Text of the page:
Robinhood's Midas touch in stocks disputed by Barclays researcher

“The number of instances where retail investors alone can truly drive an industry’s or sector’s performance or the market’s performance is very rare,” said David Donabedian, chief investment officer of CIBC Private Wealth Management.
“The number of instances where retail investors alone can truly drive an industry’s or sector’s performance or the market’s performance is very rare,” said David Donabedian, chief investment officer of CIBC Private Wealth Management.
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Barclays is calling into question the narrative that mom-and-pop investors have played a major role in driving equities’ massive rebound.

By comparing holdings of Robinhood brokerage app users to the daily stock returns for S&P 500 companies, the Barclays analysts found that more customers moving into a stock has corresponded to lower returns, not higher. The analysis uses March 13 as a starting point, while other recent reports from firms such as Bespoke Investment Group finding the opposite conclusion have used longer time horizons.

Barclays looked at the entire S&P 500, a group that includes Amazon.com with shares trading at more than $2,500 each.

For individual stocks, they estimated the relationship between daily holding changes and daily returns, finding a negative correlation between a change in the number of Robinhood customers holding a stock and the return of that security.

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“This analysis is not properly causal, but to us it is compelling evidence that the rally has not been driven by retail enthusiasm at brokers like Robinhood,” the analysts including Ryan Preclaw, head of investment sciences at the firm, wrote in a note Friday.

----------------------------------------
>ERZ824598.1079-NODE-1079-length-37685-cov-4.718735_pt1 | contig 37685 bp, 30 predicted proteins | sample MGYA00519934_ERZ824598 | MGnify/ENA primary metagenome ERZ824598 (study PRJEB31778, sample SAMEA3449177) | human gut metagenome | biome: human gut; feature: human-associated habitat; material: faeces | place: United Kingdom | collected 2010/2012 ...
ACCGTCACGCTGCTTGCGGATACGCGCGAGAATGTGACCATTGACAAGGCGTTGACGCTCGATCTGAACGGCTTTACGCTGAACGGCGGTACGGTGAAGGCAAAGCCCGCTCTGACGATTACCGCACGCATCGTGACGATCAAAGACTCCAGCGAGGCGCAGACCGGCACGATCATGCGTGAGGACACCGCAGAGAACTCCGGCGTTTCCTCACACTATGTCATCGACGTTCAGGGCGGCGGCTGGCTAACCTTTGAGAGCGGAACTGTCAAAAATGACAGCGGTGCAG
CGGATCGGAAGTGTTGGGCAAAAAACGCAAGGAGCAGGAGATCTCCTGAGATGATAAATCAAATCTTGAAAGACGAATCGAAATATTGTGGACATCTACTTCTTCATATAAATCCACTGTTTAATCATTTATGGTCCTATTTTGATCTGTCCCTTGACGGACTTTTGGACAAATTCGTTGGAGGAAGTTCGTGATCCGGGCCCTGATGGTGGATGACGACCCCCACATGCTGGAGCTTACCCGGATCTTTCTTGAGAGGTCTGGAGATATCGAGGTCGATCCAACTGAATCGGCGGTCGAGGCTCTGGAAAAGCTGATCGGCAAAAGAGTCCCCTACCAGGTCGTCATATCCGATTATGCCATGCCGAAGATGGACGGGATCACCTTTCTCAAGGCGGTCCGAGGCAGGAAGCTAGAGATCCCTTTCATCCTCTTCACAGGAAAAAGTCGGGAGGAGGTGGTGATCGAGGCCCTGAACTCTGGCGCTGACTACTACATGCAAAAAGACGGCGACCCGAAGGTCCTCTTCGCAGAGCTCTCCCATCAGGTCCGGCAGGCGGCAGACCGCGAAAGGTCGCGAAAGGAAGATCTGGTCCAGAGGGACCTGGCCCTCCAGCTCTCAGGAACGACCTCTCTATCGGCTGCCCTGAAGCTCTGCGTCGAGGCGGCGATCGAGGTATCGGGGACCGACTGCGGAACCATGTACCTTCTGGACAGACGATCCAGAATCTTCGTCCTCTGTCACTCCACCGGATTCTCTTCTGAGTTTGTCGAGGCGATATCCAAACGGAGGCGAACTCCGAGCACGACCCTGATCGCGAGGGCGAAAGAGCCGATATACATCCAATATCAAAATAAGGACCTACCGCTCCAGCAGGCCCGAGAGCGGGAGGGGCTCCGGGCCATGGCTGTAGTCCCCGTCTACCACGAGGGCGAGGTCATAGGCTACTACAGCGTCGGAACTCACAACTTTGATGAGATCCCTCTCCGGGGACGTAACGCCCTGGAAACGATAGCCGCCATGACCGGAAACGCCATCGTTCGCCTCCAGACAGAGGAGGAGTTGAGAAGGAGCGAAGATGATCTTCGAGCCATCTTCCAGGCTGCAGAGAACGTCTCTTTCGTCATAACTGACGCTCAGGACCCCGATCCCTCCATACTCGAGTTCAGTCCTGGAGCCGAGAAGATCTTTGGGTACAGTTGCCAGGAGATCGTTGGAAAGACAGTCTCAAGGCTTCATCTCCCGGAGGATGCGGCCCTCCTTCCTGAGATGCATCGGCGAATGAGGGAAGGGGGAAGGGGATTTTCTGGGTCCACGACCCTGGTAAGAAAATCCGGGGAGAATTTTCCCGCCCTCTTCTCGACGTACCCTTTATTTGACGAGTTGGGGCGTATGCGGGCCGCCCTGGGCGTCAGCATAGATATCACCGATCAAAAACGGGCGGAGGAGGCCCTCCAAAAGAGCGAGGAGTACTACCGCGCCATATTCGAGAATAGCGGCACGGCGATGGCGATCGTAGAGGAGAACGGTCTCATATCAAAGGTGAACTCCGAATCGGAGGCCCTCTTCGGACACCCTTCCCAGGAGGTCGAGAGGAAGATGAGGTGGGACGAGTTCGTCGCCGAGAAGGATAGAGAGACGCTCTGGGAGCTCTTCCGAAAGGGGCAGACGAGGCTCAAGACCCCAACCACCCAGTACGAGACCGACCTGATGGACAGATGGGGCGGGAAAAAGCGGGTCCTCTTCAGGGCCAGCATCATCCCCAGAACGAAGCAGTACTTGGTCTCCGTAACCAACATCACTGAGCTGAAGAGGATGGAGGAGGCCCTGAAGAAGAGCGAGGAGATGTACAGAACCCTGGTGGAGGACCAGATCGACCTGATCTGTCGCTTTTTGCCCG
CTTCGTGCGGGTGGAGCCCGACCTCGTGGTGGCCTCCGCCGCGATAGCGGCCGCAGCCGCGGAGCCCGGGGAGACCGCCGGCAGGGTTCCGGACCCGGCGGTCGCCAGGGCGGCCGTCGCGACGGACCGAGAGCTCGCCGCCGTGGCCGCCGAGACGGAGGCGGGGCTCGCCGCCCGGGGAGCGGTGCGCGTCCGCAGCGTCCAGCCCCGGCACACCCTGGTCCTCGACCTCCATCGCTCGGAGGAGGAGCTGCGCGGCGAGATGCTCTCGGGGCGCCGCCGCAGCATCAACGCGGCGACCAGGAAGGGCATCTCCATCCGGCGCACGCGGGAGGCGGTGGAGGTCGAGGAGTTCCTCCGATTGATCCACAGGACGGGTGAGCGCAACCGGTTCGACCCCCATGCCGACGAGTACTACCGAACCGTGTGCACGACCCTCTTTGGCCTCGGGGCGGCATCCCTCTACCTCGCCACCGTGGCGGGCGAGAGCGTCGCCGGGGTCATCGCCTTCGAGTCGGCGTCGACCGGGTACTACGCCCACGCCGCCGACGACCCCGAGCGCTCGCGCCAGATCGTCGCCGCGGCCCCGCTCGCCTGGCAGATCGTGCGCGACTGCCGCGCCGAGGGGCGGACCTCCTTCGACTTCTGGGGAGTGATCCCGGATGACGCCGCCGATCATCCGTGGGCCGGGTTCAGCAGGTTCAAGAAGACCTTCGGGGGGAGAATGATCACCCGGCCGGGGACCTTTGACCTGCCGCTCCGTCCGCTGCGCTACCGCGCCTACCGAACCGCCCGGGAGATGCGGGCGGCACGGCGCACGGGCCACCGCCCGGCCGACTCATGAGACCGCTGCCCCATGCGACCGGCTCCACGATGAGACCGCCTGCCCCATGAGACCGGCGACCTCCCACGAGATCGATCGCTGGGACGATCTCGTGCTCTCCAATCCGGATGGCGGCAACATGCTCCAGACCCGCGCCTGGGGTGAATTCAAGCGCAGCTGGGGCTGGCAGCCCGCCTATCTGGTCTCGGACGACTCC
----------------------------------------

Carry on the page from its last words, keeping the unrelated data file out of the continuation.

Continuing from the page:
For instance, Coty has been the worst performing name in the S&P 500 since mid-March, yet the number of Robinhood accounts that hold Coty has increased sixfold.

Earlier in the week, Bespoke reached a different conclusion, by studying lower-priced shares, which are often more attractive to retail investors. They compared the average performance of Russell 3000 securities by decile of their price since Charles Schwab cut commissions to zero last October to average performance by decile of share price the year prior.

They found that the average share with a price in the bottom decile in October is up over 15% since, which “suggests small, active ‘gamblers’ are playing some role in market flows and performance as they look for ‘lottery ticket’ stocks.”

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The role of retail investors in a 45% rebound since late March has been intensely analyzed, as a swarm of tiny buyers chased after recovery plays and insolvency stocks. A record number opened new trading accounts in the first quarter.

“The number of instances where retail investors alone can truly drive an industry’s or sector’s performance or the market’s performance is very rare,” said David Donabedian, chief investment officer of CIBC Private Wealth Management. “Pointing to retail investors as the reason for a major market trend is never the whole story.” — Additional reporting from Sarah Ponczek and Vildana Hajric.

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